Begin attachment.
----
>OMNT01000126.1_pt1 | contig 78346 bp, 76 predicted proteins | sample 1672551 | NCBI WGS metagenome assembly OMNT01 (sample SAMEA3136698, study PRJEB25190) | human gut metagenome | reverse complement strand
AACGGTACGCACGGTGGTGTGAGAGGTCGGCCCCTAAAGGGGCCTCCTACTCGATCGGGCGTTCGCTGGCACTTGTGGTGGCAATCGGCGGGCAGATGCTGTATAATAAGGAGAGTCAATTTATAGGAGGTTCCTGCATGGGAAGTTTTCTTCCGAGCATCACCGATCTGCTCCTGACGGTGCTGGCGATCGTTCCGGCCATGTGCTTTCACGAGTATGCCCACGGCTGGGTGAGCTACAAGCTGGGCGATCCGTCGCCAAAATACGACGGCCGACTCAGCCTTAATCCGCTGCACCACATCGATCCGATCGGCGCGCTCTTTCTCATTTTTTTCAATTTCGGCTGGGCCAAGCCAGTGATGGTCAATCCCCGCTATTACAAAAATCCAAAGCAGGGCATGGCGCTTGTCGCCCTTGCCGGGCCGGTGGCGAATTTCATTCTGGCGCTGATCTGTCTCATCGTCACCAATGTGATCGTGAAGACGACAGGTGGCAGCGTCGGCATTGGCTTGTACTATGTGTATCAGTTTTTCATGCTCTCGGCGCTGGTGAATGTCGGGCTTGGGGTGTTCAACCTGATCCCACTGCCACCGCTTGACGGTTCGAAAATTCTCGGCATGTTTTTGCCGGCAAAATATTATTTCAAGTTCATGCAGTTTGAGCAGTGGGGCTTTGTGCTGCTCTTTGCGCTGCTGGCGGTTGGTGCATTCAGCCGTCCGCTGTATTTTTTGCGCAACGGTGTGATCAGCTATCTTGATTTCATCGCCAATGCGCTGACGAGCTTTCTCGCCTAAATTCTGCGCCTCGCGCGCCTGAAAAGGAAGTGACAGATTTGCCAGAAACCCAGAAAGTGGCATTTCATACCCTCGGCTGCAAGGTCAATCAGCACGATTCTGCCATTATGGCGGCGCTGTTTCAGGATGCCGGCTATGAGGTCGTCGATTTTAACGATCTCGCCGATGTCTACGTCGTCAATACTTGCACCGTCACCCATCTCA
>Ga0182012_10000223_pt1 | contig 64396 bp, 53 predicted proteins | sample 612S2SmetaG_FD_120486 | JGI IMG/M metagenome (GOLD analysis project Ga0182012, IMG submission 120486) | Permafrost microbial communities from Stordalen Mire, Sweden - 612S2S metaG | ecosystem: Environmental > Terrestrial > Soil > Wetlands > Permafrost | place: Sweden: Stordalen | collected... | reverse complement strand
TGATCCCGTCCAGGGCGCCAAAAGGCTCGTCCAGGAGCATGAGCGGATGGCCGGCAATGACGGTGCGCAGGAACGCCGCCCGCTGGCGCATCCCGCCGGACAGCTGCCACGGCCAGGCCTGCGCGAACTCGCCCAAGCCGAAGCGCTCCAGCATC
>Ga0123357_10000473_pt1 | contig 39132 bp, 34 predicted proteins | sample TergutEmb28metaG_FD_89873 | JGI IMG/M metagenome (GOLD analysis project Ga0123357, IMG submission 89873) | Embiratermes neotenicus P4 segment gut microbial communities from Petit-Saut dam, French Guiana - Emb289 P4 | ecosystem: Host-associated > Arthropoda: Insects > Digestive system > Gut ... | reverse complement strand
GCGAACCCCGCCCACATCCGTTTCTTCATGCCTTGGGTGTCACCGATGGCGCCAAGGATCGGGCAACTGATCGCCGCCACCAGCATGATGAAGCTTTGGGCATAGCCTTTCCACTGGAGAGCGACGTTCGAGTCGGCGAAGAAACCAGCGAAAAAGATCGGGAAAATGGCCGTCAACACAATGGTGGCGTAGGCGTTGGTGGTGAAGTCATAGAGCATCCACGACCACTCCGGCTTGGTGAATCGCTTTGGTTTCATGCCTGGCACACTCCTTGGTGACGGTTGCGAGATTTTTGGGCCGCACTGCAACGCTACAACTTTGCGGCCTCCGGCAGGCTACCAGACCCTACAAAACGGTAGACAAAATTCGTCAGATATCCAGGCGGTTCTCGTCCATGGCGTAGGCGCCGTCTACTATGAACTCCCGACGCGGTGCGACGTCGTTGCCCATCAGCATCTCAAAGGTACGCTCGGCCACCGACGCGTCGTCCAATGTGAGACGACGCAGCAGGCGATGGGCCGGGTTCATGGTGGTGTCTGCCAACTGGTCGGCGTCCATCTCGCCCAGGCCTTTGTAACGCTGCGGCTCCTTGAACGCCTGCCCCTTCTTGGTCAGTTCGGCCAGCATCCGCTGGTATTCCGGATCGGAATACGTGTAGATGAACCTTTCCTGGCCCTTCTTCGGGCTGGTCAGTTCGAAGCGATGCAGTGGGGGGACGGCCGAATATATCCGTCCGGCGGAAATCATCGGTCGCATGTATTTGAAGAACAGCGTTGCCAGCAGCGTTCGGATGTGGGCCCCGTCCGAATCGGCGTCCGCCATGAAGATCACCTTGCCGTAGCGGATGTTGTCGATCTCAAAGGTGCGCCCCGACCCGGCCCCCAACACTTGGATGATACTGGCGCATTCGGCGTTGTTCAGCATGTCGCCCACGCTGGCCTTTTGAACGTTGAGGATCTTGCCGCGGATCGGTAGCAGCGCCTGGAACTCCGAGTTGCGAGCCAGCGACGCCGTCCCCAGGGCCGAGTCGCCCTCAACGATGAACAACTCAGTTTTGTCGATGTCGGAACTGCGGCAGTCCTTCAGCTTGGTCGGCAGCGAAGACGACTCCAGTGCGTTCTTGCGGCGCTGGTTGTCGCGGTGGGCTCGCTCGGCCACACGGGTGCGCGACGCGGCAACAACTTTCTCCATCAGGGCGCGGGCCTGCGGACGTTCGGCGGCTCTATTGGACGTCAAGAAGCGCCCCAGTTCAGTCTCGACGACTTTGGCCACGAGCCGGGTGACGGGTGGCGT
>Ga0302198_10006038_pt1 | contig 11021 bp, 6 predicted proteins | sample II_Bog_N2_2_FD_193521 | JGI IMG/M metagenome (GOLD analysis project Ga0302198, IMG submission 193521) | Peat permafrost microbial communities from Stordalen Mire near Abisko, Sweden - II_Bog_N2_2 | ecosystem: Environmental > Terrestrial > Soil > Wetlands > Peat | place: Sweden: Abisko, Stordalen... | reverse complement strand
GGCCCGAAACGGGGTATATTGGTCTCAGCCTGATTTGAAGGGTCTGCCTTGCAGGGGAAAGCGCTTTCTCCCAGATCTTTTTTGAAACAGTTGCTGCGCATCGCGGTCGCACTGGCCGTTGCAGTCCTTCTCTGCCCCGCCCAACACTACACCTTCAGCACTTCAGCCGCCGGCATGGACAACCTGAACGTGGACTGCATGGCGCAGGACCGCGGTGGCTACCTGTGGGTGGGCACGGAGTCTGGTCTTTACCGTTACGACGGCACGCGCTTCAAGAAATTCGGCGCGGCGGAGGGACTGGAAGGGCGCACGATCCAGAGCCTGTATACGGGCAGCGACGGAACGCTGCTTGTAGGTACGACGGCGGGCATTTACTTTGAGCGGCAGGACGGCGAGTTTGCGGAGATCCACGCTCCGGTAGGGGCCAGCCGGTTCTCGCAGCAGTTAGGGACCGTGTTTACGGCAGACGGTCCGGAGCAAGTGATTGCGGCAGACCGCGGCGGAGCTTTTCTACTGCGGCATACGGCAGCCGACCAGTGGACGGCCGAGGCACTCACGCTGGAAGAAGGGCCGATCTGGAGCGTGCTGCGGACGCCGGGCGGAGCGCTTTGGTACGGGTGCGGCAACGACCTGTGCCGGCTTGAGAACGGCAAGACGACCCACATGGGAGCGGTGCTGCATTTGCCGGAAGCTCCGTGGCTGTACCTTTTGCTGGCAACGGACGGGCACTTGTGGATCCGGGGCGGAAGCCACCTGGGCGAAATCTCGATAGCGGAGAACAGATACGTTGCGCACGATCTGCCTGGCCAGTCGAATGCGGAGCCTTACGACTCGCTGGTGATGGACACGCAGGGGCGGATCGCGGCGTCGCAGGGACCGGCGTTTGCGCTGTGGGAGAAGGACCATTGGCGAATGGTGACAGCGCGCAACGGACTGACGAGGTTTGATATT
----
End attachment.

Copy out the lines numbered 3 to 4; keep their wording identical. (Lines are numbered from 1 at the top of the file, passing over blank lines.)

>Ga0182012_10000223_pt1 | contig 64396 bp, 53 predicted proteins | sample 612S2SmetaG_FD_120486 | JGI IMG/M metagenome (GOLD analysis project Ga0182012, IMG submission 120486) | Permafrost microbial communities from Stordalen Mire, Sweden - 612S2S metaG | ecosystem: Environmental > Terrestrial > Soil > Wetlands > Permafrost | place: Sweden: Stordalen | collected... | reverse complement strand
TGATCCCGTCCAGGGCGCCAAAAGGCTCGTCCAGGAGCATGAGCGGATGGCCGGCAATGACGGTGCGCAGGAACGCCGCCCGCTGGCGCATCCCGCCGGACAGCTGCCACGGCCAGGCCTGCGCGAACTCGCCCAAGCCGAAGCGCTCCAGCATC